A year later, Venezuela achieved the desire for a truly universal vote for citizens over 18 years of age. This was given with the Electoral Statute of the Revolutionary Government Junta of 1946, after the October 1945 coup that overthrew Isaías Medina Angarita. The text was written to regulate the election of a Constituent Assembly.
From this Assembly was born the Constitution of July 5, 1947, which enshrined the election of the president and other collegiate bodies by universal, direct and secret suffrage. Presidential elections were held that December 14, in which Rómulo Gallegos was the winner by an overwhelming 74,47% over Rafael Caldera (22,40%) and Gustavo Machado (3,12%).
With the overthrow of the author of Doña Bárbara, the regime regressed and set the age suitable for 21 years, but when Marcos Pérez Jiménez was overthrown in 1958, universal suffrage was resumed, enshrined in the 1961 Constitution and reiterated by the 1999 Constitution with the great addition of declaring the democratic exercise of the Republic as participatory and protagonist, in addition to including the figure of the referendum to consult the people on matters of national importance.
Democracy in the fourth republic was in question at many times and by a large part of the people. Confidence in transparent elections was in decline, so, to refound the exercise of the vote, the new Magna Carta gave the Electoral Power the character of public power and established the replacement of the CSE by the CNE. This new entity began progressive work to adapt the exercise of the vote to the new times, and that resulted in Venezuela being able to automate its suffrage one hundred percent, in a way that even many developed countries even come close to.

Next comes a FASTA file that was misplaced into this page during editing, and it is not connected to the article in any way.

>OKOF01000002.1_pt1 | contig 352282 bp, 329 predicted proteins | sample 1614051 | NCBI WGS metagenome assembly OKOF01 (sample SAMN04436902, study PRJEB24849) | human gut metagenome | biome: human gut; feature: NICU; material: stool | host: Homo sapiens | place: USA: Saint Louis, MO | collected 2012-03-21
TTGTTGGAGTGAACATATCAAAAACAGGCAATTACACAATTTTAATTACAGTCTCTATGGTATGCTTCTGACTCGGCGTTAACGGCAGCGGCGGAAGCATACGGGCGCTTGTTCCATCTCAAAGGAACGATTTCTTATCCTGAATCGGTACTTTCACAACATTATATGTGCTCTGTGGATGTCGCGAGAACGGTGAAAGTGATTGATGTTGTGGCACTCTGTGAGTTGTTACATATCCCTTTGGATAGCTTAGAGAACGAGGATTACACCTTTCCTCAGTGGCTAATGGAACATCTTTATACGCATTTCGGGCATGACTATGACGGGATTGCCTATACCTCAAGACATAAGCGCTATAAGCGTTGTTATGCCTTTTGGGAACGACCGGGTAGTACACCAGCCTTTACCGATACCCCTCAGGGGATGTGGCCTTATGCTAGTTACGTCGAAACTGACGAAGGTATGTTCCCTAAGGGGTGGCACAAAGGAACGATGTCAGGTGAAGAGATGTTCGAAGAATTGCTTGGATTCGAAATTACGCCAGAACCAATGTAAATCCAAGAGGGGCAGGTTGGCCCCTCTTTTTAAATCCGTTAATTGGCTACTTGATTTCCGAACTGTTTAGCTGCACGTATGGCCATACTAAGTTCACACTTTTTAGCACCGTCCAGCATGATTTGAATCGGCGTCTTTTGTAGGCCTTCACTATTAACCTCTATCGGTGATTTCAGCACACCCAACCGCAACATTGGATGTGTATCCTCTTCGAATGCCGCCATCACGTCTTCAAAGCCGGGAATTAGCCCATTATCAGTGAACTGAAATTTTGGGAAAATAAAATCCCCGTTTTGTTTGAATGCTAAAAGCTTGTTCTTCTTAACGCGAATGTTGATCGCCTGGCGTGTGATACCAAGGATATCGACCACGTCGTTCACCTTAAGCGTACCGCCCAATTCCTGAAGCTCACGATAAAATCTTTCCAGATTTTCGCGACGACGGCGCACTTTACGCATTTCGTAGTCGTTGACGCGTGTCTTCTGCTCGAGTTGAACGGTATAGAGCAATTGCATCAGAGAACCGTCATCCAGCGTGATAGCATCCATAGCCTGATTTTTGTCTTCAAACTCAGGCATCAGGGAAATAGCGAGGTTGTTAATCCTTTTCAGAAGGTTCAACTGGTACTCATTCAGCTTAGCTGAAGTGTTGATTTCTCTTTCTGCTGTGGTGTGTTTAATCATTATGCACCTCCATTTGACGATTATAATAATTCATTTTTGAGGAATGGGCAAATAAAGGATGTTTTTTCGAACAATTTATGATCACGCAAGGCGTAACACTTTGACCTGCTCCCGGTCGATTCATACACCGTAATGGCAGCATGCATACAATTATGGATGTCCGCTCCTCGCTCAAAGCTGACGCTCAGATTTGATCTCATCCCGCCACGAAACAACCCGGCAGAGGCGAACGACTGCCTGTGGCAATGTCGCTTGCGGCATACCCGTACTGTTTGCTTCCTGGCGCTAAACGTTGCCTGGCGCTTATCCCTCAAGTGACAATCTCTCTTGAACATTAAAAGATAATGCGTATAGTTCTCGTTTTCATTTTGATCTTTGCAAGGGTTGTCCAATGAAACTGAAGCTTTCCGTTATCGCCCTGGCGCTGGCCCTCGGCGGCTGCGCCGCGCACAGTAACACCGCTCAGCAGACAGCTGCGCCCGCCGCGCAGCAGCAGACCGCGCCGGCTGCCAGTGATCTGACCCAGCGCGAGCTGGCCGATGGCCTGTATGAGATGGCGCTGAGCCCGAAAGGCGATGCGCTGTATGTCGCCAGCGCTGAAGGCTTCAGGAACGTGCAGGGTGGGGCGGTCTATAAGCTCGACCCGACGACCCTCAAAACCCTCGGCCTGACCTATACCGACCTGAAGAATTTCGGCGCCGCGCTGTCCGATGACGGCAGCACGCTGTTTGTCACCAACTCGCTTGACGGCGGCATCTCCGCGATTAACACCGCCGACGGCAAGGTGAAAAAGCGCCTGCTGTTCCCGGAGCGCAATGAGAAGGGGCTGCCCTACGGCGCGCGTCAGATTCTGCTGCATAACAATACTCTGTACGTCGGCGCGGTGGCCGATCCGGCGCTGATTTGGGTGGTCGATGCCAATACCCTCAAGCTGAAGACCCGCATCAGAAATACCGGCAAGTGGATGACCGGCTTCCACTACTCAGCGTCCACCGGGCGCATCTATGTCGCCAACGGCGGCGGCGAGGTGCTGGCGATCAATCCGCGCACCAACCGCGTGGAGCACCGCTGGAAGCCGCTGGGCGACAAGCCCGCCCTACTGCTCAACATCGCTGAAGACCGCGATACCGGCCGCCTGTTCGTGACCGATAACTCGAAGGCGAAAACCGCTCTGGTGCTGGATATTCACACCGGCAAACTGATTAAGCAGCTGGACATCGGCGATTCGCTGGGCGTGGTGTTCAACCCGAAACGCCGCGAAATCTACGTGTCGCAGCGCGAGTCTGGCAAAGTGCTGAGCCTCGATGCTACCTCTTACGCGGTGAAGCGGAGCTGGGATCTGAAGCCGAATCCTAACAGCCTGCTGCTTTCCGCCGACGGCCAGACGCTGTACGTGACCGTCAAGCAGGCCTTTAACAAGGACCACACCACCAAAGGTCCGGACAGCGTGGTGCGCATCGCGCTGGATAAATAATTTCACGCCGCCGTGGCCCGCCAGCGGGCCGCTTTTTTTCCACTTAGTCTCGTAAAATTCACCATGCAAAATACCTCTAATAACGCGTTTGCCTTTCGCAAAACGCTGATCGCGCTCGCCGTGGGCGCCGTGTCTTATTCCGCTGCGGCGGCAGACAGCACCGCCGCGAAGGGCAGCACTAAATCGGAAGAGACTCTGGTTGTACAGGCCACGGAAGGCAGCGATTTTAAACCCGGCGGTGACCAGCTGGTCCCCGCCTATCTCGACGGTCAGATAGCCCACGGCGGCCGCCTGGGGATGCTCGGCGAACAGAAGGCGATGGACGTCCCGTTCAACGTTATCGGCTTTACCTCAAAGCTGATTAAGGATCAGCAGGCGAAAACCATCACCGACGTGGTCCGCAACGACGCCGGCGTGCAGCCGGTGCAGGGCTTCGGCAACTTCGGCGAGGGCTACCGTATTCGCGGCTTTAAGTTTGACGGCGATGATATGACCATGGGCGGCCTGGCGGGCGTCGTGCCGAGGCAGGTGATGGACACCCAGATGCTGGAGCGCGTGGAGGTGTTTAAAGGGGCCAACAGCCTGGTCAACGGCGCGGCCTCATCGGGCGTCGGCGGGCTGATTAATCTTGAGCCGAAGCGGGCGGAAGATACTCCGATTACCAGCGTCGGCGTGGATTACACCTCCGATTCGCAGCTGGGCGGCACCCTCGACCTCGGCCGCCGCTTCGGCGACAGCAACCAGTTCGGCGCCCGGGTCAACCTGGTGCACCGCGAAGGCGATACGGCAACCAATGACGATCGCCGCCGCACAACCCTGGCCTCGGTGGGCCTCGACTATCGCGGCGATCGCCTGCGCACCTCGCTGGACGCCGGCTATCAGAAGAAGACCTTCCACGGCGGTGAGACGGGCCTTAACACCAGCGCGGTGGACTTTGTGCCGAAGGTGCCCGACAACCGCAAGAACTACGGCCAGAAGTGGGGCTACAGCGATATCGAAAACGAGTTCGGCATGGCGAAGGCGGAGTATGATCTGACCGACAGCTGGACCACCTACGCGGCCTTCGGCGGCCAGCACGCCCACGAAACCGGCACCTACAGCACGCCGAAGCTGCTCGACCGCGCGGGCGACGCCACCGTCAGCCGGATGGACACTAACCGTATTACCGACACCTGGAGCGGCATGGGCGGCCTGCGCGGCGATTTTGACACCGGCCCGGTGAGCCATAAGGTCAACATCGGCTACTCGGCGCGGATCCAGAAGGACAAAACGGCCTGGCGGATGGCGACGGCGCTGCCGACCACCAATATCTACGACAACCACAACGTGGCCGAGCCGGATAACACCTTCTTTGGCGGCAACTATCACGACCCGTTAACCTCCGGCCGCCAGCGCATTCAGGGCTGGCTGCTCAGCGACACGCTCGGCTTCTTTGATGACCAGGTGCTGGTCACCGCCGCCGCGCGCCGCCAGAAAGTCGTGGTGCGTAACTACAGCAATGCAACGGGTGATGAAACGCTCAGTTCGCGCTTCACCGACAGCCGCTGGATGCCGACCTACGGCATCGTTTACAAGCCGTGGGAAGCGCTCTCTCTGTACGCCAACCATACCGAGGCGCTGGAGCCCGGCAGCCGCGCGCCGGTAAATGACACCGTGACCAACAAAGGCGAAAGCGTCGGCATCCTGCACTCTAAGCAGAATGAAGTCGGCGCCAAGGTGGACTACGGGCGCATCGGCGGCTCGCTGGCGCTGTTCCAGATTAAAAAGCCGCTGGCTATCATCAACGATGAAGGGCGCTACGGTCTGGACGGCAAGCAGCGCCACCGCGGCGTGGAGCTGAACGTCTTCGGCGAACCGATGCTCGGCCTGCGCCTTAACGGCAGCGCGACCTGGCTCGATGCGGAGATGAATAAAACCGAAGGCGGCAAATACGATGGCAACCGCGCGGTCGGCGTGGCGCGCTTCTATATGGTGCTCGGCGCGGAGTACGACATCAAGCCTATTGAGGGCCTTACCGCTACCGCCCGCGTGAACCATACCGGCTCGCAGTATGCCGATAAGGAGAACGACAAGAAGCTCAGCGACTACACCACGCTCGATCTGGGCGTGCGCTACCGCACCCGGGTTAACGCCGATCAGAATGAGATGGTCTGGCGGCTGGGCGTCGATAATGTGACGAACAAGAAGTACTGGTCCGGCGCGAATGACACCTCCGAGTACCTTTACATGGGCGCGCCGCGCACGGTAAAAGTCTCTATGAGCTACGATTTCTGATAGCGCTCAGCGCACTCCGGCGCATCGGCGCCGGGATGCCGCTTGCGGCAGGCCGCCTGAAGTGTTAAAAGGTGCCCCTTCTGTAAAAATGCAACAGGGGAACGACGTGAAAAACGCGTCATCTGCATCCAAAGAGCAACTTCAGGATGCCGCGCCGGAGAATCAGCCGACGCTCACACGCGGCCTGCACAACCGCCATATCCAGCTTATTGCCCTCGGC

Venezuela was born with elections of deputies, and tomorrow we will repeat that exercise again. This time with the particularity of doing it in a pandemic context, but no less passionate. Voting is not only a right and a duty, it is also a historical achievement that we only honor at the polls.